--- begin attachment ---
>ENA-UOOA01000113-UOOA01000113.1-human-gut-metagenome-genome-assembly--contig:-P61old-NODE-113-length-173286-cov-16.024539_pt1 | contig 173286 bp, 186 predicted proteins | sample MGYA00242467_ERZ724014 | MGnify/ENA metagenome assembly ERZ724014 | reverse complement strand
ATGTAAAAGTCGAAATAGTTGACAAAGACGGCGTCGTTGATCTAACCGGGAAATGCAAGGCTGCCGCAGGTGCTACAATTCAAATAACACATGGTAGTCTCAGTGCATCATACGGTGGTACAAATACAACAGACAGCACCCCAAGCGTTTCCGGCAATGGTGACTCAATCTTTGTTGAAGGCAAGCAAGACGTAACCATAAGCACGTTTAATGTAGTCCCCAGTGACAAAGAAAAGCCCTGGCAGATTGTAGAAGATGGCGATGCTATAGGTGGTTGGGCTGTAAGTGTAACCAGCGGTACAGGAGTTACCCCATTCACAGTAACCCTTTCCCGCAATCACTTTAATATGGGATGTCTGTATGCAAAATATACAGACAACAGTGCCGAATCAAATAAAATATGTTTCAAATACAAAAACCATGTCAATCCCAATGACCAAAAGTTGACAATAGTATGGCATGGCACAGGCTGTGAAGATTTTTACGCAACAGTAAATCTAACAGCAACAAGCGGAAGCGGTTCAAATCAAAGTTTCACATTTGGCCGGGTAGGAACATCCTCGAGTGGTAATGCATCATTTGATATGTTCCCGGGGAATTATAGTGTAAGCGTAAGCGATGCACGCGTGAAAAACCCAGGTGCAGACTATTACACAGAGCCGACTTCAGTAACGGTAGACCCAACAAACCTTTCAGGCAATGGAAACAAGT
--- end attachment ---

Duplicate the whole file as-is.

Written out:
>ENA-UOOA01000113-UOOA01000113.1-human-gut-metagenome-genome-assembly--contig:-P61old-NODE-113-length-173286-cov-16.024539_pt1 | contig 173286 bp, 186 predicted proteins | sample MGYA00242467_ERZ724014 | MGnify/ENA metagenome assembly ERZ724014 | reverse complement strand
ATGTAAAAGTCGAAATAGTTGACAAAGACGGCGTCGTTGATCTAACCGGGAAATGCAAGGCTGCCGCAGGTGCTACAATTCAAATAACACATGGTAGTCTCAGTGCATCATACGGTGGTACAAATACAACAGACAGCACCCCAAGCGTTTCCGGCAATGGTGACTCAATCTTTGTTGAAGGCAAGCAAGACGTAACCATAAGCACGTTTAATGTAGTCCCCAGTGACAAAGAAAAGCCCTGGCAGATTGTAGAAGATGGCGATGCTATAGGTGGTTGGGCTGTAAGTGTAACCAGCGGTACAGGAGTTACCCCATTCACAGTAACCCTTTCCCGCAATCACTTTAATATGGGATGTCTGTATGCAAAATATACAGACAACAGTGCCGAATCAAATAAAATATGTTTCAAATACAAAAACCATGTCAATCCCAATGACCAAAAGTTGACAATAGTATGGCATGGCACAGGCTGTGAAGATTTTTACGCAACAGTAAATCTAACAGCAACAAGCGGAAGCGGTTCAAATCAAAGTTTCACATTTGGCCGGGTAGGAACATCCTCGAGTGGTAATGCATCATTTGATATGTTCCCGGGGAATTATAGTGTAAGCGTAAGCGATGCACGCGTGAAAAACCCAGGTGCAGACTATTACACAGAGCCGACTTCAGTAACGGTAGACCCAACAAACCTTTCAGGCAATGGAAACAAGT